Research Brief

Major Adolescent Stress Reduces Connection to Future Self

And thinking less about one’s adult life can reduce the pursuit of higher education

Making decisions that aren’t easy in the here and now, which will pay off down the line, is a tension many struggle with. It is central to the challenges of making healthier lifestyle choices today or committing to socking away money for retirement, rather than spending it pronto.

Past research by UCLA Anderson’s Hal Hershfield has advanced an understanding of a key mechanism for this behavioral challenge: We typically don’t have a tight relationship with our future self, which makes it harder to act in that stranger’s best interests. (In his book, Your Future Self, Hershfield shares his and others’ research on how we can form a better link between today us, and tomorrow us.)

In research published in the Journal of Early Adolescence, University of Leiden’s Benjamin Ganschow, Cardiff University’s Job van der Schalk, Vrije Universiteit Amsterdam’s Sven Zebel and University of Leiden’s Jean-Louis van Gelder, together with Hershfield, explore the extent to which one’s past experiences might impact one’s level of connectedness to future self.

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The Past Is Prologue?

Leveraging data from an ongoing longitudinal study, they find that teens who experienced severe stress — death of a parent, divorce, placement in foster care, hospitalization — indeed had a lower sense of connectedness to their future self. Moreover, they found an increased likelihood those teens would not pursue an educational path that leads to college. 

The Zurich Project on the Social Development from Childhood into Adulthood started recording life experiences and perceptions of nearly 1,700 first graders in 2004 and continues to periodically check in with them. The researchers focused on data when participants were ages 12, 15, 17 and 20.

The Zurich Project asked participants if they have experienced any of nearly two dozen stressful events, including death of a close relationship, mental or physical illness, divorce of parents, failing a grade, being a victim of violence and sexual violence. The project also has participants convey their sense of connectedness to their future self 10 years out, using a visual prompt developed in previous research Hershfield collaborated on.

They found a significant negative correlation between the prevalence of stressful life events and the participant’s stated level of connectedness to their future self when asked at age 20. Interestingly, they found that when that stress occurred in adolescence — early/late/throughout — didn’t seem to change the level of connectedness.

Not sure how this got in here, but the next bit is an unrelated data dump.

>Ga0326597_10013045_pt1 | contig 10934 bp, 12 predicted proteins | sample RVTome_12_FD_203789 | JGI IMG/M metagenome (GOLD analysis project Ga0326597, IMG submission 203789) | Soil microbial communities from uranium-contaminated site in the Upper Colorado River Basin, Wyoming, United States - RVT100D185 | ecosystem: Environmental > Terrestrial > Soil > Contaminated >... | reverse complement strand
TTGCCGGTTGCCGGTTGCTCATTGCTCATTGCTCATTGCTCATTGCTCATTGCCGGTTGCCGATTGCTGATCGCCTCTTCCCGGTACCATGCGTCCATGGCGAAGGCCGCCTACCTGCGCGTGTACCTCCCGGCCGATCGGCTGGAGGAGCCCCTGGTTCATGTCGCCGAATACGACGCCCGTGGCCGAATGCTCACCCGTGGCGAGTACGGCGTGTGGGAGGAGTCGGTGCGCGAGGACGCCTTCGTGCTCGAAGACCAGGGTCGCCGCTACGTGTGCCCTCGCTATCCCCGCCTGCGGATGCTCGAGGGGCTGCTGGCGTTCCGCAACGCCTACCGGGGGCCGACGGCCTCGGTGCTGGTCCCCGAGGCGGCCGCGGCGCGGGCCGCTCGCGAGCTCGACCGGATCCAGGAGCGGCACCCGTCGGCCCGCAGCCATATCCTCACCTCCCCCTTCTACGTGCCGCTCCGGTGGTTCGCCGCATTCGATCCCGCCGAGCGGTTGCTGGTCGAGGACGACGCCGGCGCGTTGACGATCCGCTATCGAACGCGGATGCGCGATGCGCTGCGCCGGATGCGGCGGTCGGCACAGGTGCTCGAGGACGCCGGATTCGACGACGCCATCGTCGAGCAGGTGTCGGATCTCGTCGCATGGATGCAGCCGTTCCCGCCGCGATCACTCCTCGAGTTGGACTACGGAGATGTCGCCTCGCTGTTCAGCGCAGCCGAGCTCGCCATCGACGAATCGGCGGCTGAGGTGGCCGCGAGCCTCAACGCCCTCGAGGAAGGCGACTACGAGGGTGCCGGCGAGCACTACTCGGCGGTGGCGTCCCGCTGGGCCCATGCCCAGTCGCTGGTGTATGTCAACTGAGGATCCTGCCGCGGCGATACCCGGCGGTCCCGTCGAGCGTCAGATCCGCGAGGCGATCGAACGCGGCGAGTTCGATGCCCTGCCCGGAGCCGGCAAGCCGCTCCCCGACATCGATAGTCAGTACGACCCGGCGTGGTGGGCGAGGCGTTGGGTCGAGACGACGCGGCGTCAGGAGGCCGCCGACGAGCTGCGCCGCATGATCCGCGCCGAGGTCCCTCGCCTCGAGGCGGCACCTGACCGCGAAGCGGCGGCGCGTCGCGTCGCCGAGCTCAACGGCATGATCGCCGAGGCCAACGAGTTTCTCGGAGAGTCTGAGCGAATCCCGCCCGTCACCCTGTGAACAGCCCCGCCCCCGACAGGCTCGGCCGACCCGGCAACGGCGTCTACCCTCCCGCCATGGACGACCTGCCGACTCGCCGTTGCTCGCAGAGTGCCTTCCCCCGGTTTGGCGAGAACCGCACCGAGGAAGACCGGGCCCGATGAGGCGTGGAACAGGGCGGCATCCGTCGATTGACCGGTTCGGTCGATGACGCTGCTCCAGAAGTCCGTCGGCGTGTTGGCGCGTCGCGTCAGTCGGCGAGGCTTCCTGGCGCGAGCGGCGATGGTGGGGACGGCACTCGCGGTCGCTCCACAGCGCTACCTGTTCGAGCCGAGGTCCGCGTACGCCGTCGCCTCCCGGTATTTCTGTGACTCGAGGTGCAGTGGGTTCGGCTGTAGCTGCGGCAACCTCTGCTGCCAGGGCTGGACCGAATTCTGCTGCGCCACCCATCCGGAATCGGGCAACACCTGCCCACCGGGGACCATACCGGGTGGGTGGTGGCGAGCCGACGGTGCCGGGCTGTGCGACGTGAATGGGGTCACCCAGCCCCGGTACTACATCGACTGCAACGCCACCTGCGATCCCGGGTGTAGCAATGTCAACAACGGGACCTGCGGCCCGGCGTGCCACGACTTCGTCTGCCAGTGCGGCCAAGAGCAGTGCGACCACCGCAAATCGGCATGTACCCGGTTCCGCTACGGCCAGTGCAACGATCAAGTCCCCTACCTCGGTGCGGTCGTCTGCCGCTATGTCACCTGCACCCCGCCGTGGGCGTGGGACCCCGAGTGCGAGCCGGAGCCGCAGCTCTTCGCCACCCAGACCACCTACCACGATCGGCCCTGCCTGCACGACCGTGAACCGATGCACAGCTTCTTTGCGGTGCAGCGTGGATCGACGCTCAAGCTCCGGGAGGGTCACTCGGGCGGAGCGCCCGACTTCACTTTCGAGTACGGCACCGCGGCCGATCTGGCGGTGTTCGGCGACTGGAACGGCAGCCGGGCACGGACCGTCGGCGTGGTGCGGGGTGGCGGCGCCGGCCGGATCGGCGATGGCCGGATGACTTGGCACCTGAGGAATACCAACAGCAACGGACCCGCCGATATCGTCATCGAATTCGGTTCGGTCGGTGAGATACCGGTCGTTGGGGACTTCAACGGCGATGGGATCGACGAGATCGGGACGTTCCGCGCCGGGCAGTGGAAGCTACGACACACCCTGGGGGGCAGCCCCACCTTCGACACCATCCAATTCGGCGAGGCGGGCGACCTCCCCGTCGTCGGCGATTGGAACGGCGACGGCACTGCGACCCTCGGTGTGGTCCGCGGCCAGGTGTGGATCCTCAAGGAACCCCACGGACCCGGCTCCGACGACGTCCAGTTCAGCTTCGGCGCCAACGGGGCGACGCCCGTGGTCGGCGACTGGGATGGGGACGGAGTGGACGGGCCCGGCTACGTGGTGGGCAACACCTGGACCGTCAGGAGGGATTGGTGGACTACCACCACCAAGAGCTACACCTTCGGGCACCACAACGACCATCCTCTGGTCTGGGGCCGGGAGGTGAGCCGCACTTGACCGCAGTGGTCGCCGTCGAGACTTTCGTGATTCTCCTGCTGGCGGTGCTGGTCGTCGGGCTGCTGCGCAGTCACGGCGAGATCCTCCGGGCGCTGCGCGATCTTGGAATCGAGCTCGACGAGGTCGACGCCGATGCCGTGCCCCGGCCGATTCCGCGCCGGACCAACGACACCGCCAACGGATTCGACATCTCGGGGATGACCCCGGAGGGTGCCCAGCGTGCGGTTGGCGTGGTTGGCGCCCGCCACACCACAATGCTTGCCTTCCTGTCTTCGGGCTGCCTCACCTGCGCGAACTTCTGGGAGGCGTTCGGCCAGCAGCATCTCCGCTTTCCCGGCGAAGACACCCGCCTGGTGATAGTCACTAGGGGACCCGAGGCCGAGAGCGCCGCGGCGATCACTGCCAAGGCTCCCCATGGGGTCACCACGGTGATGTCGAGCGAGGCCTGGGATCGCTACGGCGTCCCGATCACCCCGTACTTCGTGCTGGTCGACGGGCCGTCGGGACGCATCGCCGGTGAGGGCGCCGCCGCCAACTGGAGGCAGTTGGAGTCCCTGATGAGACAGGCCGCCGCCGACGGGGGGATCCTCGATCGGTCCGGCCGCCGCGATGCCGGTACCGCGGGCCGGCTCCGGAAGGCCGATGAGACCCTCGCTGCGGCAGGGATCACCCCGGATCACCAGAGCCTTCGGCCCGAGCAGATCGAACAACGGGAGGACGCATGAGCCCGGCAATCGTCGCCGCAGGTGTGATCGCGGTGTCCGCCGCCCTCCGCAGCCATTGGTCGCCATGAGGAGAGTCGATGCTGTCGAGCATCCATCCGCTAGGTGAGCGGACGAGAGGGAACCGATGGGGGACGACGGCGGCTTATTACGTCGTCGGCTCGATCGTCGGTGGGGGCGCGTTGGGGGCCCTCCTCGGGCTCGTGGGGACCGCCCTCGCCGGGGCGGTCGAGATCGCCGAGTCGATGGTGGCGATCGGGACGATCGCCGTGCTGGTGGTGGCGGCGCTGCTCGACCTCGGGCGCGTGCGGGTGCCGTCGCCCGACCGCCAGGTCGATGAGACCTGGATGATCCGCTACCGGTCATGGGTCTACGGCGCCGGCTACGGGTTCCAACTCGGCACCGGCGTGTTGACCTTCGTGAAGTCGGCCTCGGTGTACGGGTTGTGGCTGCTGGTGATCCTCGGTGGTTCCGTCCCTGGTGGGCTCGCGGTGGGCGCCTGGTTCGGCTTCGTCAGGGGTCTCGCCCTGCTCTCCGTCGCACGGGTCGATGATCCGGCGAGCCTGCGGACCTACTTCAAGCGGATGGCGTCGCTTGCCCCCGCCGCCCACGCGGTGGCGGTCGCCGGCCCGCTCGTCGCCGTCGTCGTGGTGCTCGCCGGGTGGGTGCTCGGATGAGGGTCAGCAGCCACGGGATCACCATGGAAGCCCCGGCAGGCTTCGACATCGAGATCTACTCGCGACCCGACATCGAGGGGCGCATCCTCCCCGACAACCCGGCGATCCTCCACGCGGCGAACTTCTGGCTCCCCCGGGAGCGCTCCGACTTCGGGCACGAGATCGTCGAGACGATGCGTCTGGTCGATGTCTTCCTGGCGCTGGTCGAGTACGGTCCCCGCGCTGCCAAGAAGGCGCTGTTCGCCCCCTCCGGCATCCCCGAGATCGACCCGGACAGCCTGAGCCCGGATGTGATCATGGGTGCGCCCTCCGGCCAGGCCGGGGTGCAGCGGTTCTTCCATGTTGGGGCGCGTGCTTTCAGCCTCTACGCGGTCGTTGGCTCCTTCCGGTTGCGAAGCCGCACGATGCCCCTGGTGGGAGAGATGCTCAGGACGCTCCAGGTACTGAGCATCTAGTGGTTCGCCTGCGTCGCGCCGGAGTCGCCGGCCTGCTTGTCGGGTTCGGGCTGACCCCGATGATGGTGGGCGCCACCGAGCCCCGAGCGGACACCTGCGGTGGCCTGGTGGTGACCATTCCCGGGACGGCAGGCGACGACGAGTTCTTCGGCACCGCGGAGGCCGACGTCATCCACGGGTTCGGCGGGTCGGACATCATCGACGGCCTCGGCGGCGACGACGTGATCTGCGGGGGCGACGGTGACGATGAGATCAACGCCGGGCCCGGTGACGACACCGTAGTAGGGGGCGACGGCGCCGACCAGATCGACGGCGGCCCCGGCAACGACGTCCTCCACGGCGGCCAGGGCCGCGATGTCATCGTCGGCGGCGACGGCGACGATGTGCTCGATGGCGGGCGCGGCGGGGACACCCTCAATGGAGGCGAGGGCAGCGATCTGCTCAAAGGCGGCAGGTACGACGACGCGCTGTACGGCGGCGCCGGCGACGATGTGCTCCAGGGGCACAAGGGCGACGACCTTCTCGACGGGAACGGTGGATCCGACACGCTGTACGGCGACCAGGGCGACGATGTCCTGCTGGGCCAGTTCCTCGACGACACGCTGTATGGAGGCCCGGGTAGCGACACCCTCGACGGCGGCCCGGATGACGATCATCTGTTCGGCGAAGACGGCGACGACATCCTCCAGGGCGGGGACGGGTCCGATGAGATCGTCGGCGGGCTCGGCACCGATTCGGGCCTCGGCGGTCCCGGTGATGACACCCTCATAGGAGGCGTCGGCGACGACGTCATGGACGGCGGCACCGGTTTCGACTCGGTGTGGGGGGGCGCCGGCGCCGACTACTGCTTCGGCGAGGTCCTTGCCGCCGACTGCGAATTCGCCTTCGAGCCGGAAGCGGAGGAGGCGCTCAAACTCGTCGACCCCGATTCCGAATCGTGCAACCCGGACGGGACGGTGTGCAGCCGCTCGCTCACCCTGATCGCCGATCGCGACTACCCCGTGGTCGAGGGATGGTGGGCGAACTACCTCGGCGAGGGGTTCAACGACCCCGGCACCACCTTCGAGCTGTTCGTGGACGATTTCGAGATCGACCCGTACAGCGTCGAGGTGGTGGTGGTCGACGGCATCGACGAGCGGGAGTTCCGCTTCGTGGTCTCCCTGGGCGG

The researchers found that parents being involved (helping with homework, say) was correlated with stronger future-self connectedness, but positive parenting (praise for doing a good job) wasn’t a factor. Nor was the prevalence of corporal punishment or erratic discipline. 

Ganschow, van der Schalk, Zebel, Hershfield and van Gelder also measured two related aspects of future-self identification, but neither vividness (how well we can describe our future self), or valence (whether we see our future self as positive or negative) showed any meaningful correlation with stressful experiences as an adolescent. 

Small Intervention, Big Payoff

The researchers analyzed stress/connectiveness data in relation to two consequential paths measured at age 20: “delinquent” behaviors (driving without a license, purchase of illegal drugs, possession of a weapon, petty theft, and car theft) in the past few years and pursuit of an educational track that leads to university education. (In Switzerland, teens must choose a track for high school that focuses on either vocational training, or one that leads to university study.) 

The analysis showed no meaningful impact of stress/lower connectedness on acts of delinquency. There was a stronger correlation between higher stress/lower educational attainment and lower stress/higher educational attainment. 

The research team notes that a growing body of research offers up simple interventions that might help more stressed adolescents forge a better connection with their future self. Seeing a doctored photo of their older self, or writing letters to and from their future self or role-playing as their future self might help move the needle, which could improve educational outcomes.

Featured Faculty

  • Hal Hershfield

    Professor of Marketing and Behavioral Decision Making

About the Research

Ganschow, B., Zebel, S., Van der Schalk, J., Hershfield, H. E., & Van Gelder, J. L. (2023). Adolescent Stressful Life Events Predict Future Self-Connectedness in Adulthood. Journal of Early Adolescence, 02724316231216380.

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